Public art review: Peter Shelton’s ‘sixbeaststwomonkeys’
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In the annals of art criticism, deriding a sculpture as looking like ‘some kind of cow splat’ is probably not bound for glory.
That was the colorful phrase used by outgoing LAPD Chief William J. Bratton in reaction to ‘sixbeaststwomonkeys,’ an ensemble of eight sculptures by Peter Shelton commissioned for the department’s new headquarters at First and Spring streets downtown and still being installed as I write. (Dedication is set for Saturday between 10 a.m. and 3 p.m.) The rebuke makes for an eye-catching headline. But for reasons I’ll get to in a moment, it doesn’t even begin to come close to the furor inspired by another benign sculpture commissioned half a century ago for Parker Center, the LAPD’s old headquarters a few blocks away.
Neither does Bratton’s crack demonstrate that he knows zilch about contemporary sculpture, as one might suspect; it demonstrates instead that he doesn’t know much about cow splat. Born and raised in Boston, the chief has lived and worked successfully on police forces there and in New York City and Los Angeles, where encounters with cows are rare. Perhaps he can be forgiven for not knowing what bovine poo actually looks like.
What the sculptural ensemble does look like is a procession of monumental, smartly abstracted animal forms. Some are loosely reminiscent of such brawny beasts as hippos, elephants and bison. Shelton, whose well-known work usually abstracts human body parts, distending them in space in ways that make us supremely self-conscious of our own imperfect, slightly ridiculous assemblages of flesh and bone, has here turned his talents toward powerful animals associated with the untamed wilds of Asia, Africa and the Americas.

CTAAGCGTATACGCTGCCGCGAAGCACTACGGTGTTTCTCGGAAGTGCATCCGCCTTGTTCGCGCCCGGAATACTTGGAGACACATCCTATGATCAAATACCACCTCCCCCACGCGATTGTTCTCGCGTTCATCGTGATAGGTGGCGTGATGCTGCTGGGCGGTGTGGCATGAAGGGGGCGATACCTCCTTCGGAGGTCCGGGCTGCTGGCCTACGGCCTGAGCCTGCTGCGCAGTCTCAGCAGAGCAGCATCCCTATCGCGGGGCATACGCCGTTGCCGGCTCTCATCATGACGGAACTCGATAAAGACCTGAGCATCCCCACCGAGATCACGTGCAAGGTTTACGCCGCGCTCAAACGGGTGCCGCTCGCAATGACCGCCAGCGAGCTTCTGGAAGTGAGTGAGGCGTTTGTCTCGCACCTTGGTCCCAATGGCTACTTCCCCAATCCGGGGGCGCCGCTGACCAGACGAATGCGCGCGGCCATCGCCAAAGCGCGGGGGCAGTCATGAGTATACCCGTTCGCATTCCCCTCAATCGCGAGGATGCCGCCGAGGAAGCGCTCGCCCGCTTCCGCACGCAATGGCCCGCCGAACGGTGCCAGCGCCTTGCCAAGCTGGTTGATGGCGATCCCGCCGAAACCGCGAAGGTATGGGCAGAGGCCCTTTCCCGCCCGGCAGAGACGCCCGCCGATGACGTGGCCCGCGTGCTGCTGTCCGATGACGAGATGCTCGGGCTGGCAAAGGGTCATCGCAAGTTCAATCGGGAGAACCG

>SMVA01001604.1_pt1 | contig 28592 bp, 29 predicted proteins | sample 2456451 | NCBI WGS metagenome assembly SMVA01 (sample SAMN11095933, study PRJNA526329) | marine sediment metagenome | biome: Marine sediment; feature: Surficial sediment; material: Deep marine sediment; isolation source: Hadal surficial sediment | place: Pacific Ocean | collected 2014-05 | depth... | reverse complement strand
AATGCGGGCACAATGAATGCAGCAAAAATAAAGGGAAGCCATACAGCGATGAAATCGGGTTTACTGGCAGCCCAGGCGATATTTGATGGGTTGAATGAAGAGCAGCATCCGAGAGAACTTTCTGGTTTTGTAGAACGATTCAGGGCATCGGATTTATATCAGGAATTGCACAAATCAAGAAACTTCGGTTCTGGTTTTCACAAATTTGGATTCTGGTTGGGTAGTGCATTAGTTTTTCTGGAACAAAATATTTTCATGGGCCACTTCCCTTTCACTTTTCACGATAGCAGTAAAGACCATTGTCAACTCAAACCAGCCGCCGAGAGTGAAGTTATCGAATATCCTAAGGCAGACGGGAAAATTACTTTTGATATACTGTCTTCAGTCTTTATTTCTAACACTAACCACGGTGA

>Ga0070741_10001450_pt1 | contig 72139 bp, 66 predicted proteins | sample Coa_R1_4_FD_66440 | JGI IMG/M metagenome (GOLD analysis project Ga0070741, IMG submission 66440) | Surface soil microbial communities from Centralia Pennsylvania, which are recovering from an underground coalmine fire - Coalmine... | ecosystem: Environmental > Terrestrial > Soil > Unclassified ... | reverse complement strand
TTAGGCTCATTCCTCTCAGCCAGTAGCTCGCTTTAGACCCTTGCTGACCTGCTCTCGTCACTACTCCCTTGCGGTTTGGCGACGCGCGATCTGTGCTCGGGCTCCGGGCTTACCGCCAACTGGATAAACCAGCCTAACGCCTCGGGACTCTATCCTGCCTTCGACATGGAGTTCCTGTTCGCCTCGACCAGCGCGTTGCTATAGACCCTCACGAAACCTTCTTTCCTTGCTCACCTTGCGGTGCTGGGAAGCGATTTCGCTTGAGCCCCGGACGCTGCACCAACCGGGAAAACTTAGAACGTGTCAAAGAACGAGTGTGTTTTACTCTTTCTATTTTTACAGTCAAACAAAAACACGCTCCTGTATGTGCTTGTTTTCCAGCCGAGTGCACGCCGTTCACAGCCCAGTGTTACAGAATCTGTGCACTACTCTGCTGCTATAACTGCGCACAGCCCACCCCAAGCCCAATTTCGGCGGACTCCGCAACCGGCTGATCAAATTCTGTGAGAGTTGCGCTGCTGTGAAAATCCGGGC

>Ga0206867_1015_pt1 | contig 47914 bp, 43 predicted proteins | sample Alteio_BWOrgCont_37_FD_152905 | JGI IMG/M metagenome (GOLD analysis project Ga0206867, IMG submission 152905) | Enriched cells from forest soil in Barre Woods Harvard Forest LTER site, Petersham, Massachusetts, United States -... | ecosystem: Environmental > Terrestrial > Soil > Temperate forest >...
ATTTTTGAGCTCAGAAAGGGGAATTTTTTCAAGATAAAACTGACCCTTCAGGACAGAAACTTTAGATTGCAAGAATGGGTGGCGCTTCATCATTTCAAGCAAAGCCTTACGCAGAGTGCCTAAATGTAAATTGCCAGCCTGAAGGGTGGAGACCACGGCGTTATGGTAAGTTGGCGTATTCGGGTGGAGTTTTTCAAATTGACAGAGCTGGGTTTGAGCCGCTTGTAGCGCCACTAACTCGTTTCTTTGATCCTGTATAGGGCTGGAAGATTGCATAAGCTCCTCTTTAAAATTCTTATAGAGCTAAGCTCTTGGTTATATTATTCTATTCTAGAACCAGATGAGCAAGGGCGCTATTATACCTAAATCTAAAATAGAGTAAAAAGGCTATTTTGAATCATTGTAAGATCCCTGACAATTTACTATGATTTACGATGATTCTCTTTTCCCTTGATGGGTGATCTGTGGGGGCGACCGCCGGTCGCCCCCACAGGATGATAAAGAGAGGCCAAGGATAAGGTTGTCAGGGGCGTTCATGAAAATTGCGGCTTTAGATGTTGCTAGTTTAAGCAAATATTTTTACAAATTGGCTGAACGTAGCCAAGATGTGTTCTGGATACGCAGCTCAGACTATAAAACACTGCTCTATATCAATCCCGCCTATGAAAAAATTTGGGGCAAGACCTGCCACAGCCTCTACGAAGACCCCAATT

Cast in bronze and coated with a rich, black patina, they create a formal promenade along the Spring Street side of the new edifice. Between the sidewalk and the conventional but imposing new building, their mostly rounded shapes soften the hard edges of the street-scape. The corpulent forms are sheltered beneath a freshly planted alley of London plane trees. As it matures, the bower will further cushion the pedestrian space between the busy traffic artery and the swank architecture.
In stark contrast, the procession is flanked at either end by headless creatures atop tall, spindly legs. Their elevated bodies, presumably derived from the monkeys mentioned in the title, twist in space as if scanning their surroundings with bodily sensors rather than eyes. These animated forms begin and end the procession with an image of movement into the central city.
Between them, six limestone plinths positioned between stairs that rise a few steps from the concrete sidewalk to an upper pathway of decomposed granite hold the large, dark, smoothly elephantine forms. Half face north, half face south — which is saying something about the artist’s gift for abstraction, given that none of these beasts has a face.
One parades. Another huddles. A third seems to amble. One even appears to have rolled onto its side to wallow playfully for a moment in the sunshine. Each has a distinct personality.
In their own deep ancestry the sculptural forms also harbor memories of Henry Moore (1898-1986), albeit without the British Modern artist’s rather grandiose affinity for prehistoric bones and punctured shapes that let views of the landscape into the sculpture’s interior. Once upon a time it seemed like any new civic building worth its salt would have a monumental Moore out front, indicating a measure of self-conscious cultural pretension. Shelton’s playful bronzes tweak that sober tradition.